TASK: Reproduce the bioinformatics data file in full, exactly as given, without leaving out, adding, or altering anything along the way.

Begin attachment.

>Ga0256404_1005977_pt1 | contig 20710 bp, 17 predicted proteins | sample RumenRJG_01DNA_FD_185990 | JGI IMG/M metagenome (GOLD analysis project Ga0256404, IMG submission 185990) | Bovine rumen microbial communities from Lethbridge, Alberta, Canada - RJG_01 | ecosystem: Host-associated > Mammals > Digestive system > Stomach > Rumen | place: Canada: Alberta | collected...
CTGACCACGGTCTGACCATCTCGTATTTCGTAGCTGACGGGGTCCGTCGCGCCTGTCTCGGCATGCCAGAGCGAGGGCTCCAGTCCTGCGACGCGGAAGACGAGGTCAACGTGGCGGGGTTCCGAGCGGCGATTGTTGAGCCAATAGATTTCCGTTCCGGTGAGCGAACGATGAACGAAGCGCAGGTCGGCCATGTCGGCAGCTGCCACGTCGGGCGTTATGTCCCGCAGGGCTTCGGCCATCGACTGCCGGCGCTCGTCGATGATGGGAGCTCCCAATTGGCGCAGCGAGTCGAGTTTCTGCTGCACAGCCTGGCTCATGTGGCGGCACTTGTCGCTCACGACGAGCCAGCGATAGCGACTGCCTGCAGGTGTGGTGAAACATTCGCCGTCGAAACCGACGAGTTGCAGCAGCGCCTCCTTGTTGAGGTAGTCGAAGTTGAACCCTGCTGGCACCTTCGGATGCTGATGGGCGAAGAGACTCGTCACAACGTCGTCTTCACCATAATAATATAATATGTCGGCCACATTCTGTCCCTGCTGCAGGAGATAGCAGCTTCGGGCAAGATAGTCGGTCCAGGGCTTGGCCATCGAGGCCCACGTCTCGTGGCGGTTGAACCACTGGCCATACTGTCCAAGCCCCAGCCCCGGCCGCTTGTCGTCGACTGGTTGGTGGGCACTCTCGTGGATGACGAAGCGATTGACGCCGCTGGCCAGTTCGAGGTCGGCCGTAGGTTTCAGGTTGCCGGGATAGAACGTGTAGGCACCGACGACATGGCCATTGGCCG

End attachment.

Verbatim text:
>Ga0256404_1005977_pt1 | contig 20710 bp, 17 predicted proteins | sample RumenRJG_01DNA_FD_185990 | JGI IMG/M metagenome (GOLD analysis project Ga0256404, IMG submission 185990) | Bovine rumen microbial communities from Lethbridge, Alberta, Canada - RJG_01 | ecosystem: Host-associated > Mammals > Digestive system > Stomach > Rumen | place: Canada: Alberta | collected...
CTGACCACGGTCTGACCATCTCGTATTTCGTAGCTGACGGGGTCCGTCGCGCCTGTCTCGGCATGCCAGAGCGAGGGCTCCAGTCCTGCGACGCGGAAGACGAGGTCAACGTGGCGGGGTTCCGAGCGGCGATTGTTGAGCCAATAGATTTCCGTTCCGGTGAGCGAACGATGAACGAAGCGCAGGTCGGCCATGTCGGCAGCTGCCACGTCGGGCGTTATGTCCCGCAGGGCTTCGGCCATCGACTGCCGGCGCTCGTCGATGATGGGAGCTCCCAATTGGCGCAGCGAGTCGAGTTTCTGCTGCACAGCCTGGCTCATGTGGCGGCACTTGTCGCTCACGACGAGCCAGCGATAGCGACTGCCTGCAGGTGTGGTGAAACATTCGCCGTCGAAACCGACGAGTTGCAGCAGCGCCTCCTTGTTGAGGTAGTCGAAGTTGAACCCTGCTGGCACCTTCGGATGCTGATGGGCGAAGAGACTCGTCACAACGTCGTCTTCACCATAATAATATAATATGTCGGCCACATTCTGTCCCTGCTGCAGGAGATAGCAGCTTCGGGCAAGATAGTCGGTCCAGGGCTTGGCCATCGAGGCCCACGTCTCGTGGCGGTTGAACCACTGGCCATACTGTCCAAGCCCCAGCCCCGGCCGCTTGTCGTCGACTGGTTGGTGGGCACTCTCGTGGATGACGAAGCGATTGACGCCGCTGGCCAGTTCGAGGTCGGCCGTAGGTTTCAGGTTGCCGGGATAGAACGTGTAGGCACCGACGACATGGCCATTGGCCG